Go check out the Kinkonauts unique style of comedy at shows running at the end of the week! For more information visit the Kinkonauts website.

Until next time, keep finding reasons to laugh everyone because it makes the world a little bit brighter!

Lots of love!

A

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So much magic on such a little stage – a glorious day of comedy with the Kinkonauts!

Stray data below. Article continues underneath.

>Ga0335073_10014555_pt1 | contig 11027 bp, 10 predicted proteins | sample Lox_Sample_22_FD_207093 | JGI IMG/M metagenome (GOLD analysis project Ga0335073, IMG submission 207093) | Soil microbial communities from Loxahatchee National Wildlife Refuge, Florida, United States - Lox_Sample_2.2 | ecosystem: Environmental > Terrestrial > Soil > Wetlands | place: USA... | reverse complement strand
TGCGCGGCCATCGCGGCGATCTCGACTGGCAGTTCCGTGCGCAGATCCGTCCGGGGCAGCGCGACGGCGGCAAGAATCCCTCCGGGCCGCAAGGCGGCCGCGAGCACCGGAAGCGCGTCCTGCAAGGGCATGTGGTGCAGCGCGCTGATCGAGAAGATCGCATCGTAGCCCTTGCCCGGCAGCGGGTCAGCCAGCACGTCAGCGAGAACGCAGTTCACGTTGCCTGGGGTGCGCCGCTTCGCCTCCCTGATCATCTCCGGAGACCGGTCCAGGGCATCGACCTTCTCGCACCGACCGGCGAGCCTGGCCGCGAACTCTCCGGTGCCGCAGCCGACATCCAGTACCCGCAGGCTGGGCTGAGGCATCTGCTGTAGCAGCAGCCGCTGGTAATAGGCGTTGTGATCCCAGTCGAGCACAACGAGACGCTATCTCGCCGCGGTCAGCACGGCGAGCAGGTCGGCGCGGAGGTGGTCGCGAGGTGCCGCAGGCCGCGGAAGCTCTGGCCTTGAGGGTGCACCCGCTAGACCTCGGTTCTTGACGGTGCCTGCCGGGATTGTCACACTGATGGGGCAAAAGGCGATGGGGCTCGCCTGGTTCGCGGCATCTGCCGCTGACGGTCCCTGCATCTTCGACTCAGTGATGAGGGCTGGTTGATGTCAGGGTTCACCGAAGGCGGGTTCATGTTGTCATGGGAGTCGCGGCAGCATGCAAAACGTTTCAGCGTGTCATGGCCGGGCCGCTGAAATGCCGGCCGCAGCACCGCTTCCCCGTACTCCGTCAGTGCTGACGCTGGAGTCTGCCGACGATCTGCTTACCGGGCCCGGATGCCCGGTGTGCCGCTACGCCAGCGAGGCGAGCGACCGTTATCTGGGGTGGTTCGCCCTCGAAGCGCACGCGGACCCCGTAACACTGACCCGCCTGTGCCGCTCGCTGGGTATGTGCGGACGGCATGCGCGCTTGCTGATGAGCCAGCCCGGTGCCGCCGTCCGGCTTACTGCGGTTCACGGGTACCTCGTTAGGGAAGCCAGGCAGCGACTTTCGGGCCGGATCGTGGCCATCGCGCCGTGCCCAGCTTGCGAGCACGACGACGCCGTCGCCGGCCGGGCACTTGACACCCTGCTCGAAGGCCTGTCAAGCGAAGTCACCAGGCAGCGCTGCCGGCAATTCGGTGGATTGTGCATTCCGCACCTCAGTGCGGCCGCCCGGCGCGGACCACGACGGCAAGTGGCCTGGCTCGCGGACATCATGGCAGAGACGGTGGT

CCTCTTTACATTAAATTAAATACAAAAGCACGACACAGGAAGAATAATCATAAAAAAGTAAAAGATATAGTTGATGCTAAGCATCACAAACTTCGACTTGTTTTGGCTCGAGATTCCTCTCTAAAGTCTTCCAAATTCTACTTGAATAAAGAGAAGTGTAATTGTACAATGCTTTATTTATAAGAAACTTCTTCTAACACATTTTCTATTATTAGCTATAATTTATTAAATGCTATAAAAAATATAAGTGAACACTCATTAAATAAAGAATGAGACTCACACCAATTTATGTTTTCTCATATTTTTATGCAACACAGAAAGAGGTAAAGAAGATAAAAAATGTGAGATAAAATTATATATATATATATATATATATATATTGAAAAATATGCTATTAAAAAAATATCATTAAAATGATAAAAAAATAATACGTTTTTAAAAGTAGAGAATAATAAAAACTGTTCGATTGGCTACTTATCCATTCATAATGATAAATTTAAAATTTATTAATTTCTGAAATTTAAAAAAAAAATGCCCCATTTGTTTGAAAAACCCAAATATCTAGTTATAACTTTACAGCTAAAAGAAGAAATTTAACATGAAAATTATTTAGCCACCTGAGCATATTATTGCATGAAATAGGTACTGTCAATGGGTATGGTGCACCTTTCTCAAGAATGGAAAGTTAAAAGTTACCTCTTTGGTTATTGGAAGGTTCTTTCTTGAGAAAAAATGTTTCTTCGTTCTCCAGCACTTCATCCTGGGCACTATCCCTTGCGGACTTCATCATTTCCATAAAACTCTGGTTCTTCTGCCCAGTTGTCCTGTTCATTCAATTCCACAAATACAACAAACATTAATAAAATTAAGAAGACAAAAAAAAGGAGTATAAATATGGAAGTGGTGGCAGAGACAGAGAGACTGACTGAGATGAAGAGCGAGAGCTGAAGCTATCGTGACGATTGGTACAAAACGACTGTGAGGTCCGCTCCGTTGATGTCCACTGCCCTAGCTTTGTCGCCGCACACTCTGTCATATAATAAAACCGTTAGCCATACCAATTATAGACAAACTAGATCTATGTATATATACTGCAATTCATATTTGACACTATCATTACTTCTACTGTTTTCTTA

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I have admitted on here just over a handful of times that I have been a fan of Loose Moose’s brand of improv comedy for over half my life now. Going to a show makes me feel comfortable and completely at ease knowing I am in for a guaranteed laugh. I have not just been an audience member over the years but a student of short form improve theatre too. When I started taking adult classes at Loose Moose a few years ago, it really brought back to my love of being on stage and has helped me grow as a sketch writer too. During my years as an audience members and eventual student I have become very familiar with the theater sport games, the rules of scene work and the formula of short form improvisation. I have taken adult classes a total of about nine times now, the last time being this June. I feel comfortable (not cocky) performing short form theatre but its appeal was diminished when I made two discoveries this past year; sketch writing at Second City Toronto and the long form improvisation with the Kinkonauts.